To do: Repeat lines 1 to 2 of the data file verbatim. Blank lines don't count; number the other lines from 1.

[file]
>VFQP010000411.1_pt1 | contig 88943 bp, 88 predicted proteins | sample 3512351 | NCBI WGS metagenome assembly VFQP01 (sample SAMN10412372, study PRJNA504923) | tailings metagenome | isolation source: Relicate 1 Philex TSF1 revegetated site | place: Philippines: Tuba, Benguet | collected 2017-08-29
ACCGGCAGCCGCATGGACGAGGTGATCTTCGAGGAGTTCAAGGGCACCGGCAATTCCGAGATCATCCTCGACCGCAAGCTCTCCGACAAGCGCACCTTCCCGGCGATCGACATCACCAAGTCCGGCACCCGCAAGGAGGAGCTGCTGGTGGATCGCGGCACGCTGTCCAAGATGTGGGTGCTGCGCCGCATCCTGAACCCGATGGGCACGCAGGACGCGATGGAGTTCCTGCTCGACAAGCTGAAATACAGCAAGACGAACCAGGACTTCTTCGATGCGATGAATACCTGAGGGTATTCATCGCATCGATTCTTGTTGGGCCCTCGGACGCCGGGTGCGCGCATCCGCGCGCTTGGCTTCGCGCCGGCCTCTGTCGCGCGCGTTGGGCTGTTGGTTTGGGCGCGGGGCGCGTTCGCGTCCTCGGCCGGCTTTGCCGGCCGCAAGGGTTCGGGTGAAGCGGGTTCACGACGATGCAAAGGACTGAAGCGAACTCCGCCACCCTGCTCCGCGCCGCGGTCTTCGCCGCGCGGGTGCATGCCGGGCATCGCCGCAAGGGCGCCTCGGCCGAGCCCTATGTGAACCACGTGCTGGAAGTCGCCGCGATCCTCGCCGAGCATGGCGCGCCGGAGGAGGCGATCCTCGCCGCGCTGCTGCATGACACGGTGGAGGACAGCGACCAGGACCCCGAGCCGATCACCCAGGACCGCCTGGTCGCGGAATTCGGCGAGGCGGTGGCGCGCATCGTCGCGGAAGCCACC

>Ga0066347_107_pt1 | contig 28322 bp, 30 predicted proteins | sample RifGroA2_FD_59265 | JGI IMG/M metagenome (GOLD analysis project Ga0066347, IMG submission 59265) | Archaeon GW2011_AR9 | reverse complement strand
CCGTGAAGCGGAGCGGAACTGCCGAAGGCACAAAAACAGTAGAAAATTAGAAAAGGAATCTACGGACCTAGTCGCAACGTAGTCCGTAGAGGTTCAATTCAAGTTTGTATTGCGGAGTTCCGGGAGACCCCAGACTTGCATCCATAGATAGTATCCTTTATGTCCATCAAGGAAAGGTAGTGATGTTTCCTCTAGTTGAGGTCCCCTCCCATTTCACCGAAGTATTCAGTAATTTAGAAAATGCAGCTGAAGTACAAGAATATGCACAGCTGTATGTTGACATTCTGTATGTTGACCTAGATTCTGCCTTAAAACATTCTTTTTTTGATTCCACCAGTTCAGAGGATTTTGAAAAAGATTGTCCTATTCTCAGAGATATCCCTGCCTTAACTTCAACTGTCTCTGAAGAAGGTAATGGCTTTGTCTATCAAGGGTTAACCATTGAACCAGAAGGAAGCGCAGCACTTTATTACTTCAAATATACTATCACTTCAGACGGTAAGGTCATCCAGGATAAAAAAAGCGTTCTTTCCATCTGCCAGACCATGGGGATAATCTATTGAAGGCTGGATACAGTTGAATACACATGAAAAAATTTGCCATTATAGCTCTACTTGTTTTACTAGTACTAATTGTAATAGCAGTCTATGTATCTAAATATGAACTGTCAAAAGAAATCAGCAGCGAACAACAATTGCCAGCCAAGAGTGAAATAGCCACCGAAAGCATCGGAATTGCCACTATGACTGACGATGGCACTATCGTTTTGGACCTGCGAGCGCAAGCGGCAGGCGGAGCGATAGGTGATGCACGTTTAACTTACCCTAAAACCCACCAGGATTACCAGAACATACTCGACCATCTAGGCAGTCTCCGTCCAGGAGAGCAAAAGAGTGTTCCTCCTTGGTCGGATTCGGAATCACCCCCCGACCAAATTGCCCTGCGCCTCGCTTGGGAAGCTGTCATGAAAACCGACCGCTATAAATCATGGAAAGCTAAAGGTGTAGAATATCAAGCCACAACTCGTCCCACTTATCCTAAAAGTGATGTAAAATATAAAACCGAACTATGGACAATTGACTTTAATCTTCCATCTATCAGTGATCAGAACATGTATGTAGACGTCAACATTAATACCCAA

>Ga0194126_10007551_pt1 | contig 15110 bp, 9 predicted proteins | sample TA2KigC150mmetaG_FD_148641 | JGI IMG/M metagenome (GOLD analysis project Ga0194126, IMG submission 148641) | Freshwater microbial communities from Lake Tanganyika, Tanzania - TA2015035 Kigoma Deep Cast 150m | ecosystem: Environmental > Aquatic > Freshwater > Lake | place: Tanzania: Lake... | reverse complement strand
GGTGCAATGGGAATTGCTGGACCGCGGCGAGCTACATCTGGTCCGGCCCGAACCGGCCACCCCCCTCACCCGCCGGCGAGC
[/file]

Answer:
>VFQP010000411.1_pt1 | contig 88943 bp, 88 predicted proteins | sample 3512351 | NCBI WGS metagenome assembly VFQP01 (sample SAMN10412372, study PRJNA504923) | tailings metagenome | isolation source: Relicate 1 Philex TSF1 revegetated site | place: Philippines: Tuba, Benguet | collected 2017-08-29
ACCGGCAGCCGCATGGACGAGGTGATCTTCGAGGAGTTCAAGGGCACCGGCAATTCCGAGATCATCCTCGACCGCAAGCTCTCCGACAAGCGCACCTTCCCGGCGATCGACATCACCAAGTCCGGCACCCGCAAGGAGGAGCTGCTGGTGGATCGCGGCACGCTGTCCAAGATGTGGGTGCTGCGCCGCATCCTGAACCCGATGGGCACGCAGGACGCGATGGAGTTCCTGCTCGACAAGCTGAAATACAGCAAGACGAACCAGGACTTCTTCGATGCGATGAATACCTGAGGGTATTCATCGCATCGATTCTTGTTGGGCCCTCGGACGCCGGGTGCGCGCATCCGCGCGCTTGGCTTCGCGCCGGCCTCTGTCGCGCGCGTTGGGCTGTTGGTTTGGGCGCGGGGCGCGTTCGCGTCCTCGGCCGGCTTTGCCGGCCGCAAGGGTTCGGGTGAAGCGGGTTCACGACGATGCAAAGGACTGAAGCGAACTCCGCCACCCTGCTCCGCGCCGCGGTCTTCGCCGCGCGGGTGCATGCCGGGCATCGCCGCAAGGGCGCCTCGGCCGAGCCCTATGTGAACCACGTGCTGGAAGTCGCCGCGATCCTCGCCGAGCATGGCGCGCCGGAGGAGGCGATCCTCGCCGCGCTGCTGCATGACACGGTGGAGGACAGCGACCAGGACCCCGAGCCGATCACCCAGGACCGCCTGGTCGCGGAATTCGGCGAGGCGGTGGCGCGCATCGTCGCGGAAGCCACC